Reviews Swingin' Utters Here, Under Protest

Swingin' Utters

Here, Under Protest

You can’t accuse Swingin’ Utters of phoning it in. Here, Under Protest is the band’s first studio record in eight years and, unlike some of their contemporaries who release at a similar rate, the record shows notable growth and attention to songwriting nuance. While the San Fran band started out with a strong bent toward street punk anthems, they’ve gradually shifted the focus away from repetitive power chords and, like Social Distortion before them, reached for the internal aspects of the punk lifestyle instead of relying on speed, aggression, and sloganeering. The new record continues on this path, with few burners but a lot of heart.

Swingin’ Utters have walked a line between a defined gritty, street punk influence alongside more traditional musical styles ranging between Americana, folk, and country. While they gnash teeth and raise a middle finger with the best of them, they’re equally comfortable pulling up a chair and an acoustic guitar. With the new record they maintain this divide. Songs such as “Brand New Lungs,” “Taking the Long Way,” and “Lepers, Thieves and Whores” are classic Utters, taking that Streets of San Francisco ‘77-fueled sound with a coarse melodic sensibility. As the band ages, though, the fast-to-slow ratio on their records has decreased and, to get right to the point, Here, Under Protest is a mid-tempo record. The majority of the songs feature big guitar crunch and raspy melodic harmonies, but their punch comes from internal sources instead of rhythmic ferocity and volume. The songwriting style hasn’t changed, but the focus is drawn toward the melody, harmony, and personal reflection. The pacing goes back and forth, never slowing to a draw or rising to fist-pumping anthems either—wavering somewhere in between without a definitive climax. By the time of the closer, “Effortless Amnesiac,” the relaxed yet raspy style is well-established and it’s not even surprising when Johnny Peebucks actually sings instead of the usual punk rock shout.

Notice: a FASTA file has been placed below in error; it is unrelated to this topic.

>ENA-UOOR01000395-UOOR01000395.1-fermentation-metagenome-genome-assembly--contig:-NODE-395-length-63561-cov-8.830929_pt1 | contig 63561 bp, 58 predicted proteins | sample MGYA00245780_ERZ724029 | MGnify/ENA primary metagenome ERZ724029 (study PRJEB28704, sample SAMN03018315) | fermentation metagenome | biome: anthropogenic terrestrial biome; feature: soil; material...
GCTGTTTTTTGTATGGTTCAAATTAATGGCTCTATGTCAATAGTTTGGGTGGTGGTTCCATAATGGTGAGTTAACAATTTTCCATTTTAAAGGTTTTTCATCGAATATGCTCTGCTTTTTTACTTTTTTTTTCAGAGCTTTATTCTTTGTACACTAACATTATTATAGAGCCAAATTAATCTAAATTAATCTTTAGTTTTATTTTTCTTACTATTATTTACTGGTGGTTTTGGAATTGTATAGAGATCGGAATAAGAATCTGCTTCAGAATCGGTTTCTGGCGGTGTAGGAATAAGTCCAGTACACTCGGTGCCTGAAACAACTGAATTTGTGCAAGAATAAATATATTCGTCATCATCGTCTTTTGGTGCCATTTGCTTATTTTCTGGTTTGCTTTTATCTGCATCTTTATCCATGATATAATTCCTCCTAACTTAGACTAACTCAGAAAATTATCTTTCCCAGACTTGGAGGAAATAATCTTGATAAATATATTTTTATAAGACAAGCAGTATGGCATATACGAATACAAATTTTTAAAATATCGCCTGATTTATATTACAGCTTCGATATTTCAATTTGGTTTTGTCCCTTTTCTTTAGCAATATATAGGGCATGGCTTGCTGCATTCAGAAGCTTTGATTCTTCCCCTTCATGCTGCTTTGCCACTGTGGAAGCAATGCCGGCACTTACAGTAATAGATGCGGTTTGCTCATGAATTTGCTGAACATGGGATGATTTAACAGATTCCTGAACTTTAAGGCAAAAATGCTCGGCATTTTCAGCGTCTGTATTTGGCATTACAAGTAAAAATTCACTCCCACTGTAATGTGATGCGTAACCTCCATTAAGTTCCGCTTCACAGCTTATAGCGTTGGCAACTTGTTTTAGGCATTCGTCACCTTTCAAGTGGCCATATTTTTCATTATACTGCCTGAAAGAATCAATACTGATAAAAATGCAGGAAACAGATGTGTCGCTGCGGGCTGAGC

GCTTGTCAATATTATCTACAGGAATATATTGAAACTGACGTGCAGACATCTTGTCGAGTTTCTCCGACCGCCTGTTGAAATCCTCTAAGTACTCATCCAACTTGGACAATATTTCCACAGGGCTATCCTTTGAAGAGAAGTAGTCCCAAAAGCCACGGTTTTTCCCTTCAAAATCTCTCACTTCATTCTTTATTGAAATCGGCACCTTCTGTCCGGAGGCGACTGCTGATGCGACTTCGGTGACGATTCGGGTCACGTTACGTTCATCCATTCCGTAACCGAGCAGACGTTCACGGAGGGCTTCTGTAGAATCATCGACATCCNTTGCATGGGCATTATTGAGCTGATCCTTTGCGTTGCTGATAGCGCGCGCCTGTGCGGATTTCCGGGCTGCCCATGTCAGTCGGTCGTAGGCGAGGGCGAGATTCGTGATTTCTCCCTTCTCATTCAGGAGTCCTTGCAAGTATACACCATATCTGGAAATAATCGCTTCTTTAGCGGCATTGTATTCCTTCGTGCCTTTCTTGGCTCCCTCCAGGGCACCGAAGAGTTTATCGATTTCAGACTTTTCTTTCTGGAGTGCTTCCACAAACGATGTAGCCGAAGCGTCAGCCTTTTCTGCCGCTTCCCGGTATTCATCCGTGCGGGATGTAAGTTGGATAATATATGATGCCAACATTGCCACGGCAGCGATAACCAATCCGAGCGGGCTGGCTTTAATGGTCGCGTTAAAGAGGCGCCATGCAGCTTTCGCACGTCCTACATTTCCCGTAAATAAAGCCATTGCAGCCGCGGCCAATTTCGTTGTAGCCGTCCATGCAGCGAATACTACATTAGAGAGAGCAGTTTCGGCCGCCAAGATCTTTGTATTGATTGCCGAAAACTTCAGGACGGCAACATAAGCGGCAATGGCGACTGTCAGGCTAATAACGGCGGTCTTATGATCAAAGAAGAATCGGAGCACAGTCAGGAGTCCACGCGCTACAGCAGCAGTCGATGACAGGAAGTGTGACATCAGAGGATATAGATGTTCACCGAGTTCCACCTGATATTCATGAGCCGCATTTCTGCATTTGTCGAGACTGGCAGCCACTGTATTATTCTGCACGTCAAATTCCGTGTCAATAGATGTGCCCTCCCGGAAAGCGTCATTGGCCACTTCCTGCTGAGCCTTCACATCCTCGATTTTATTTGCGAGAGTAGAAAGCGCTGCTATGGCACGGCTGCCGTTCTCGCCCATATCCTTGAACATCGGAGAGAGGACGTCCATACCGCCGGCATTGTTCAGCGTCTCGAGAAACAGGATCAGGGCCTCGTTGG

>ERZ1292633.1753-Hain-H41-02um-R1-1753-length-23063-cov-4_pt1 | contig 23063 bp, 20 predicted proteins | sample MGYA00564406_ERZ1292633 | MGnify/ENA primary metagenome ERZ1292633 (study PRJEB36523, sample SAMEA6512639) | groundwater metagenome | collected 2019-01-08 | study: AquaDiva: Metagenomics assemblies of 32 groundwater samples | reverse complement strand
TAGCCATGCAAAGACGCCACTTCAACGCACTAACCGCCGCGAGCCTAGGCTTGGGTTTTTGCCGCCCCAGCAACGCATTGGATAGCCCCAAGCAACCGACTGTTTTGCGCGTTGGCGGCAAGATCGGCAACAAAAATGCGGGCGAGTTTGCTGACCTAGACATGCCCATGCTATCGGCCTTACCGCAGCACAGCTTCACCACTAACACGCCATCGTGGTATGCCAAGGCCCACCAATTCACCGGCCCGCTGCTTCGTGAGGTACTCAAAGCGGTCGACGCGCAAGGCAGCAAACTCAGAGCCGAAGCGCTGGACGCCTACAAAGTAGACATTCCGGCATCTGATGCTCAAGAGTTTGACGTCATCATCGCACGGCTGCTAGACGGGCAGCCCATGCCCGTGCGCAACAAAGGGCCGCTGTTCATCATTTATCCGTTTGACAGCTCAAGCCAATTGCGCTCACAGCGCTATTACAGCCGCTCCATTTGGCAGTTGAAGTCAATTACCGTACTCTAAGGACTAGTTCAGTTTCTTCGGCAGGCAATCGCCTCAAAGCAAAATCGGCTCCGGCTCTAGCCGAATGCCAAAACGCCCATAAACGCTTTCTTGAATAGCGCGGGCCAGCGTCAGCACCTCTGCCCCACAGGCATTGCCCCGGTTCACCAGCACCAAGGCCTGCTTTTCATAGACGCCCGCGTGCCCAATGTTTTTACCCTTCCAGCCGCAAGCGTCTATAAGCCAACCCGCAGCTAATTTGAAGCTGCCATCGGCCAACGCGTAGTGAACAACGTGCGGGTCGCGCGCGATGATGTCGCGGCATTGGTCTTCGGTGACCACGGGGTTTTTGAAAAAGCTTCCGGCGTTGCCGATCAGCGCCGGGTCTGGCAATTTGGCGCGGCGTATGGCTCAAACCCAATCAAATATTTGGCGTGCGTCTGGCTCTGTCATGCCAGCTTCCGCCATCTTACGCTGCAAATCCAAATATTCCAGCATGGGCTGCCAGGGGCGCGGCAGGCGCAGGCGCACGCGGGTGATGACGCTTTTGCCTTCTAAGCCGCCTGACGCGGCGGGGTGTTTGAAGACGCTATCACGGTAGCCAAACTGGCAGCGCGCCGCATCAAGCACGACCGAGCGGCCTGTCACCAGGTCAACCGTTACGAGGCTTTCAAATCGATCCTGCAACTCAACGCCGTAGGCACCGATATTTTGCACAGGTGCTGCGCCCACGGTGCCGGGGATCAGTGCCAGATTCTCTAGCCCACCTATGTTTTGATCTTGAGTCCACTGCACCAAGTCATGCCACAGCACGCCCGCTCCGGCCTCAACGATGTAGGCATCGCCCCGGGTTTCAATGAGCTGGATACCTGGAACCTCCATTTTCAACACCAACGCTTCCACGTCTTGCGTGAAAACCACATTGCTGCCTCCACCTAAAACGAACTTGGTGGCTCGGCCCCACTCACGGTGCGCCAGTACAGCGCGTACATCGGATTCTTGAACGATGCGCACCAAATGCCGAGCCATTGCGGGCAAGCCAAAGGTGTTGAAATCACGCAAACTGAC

Never a band to release an album of sound-a-like songs, the band mixes it up here with “Kick It Over,” a song so steeped in Buzzcocks pop (complete with backing “Ooo Ooo’s”) that it had me double-checking the file info, and “Scary Brittle Frame,” a countrified number defined by its twangy lead guitar and the incessant wordplay. Here, Under Protest may not be the best album Swingin’ Utters have released, but it’s a solid record that fits the sound without feeling stagnant. Fans of the band will be pleased and new comers should be intrigued to seek out more.

7.0 / 10Loren
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7.0 / 10

7.0 / 10

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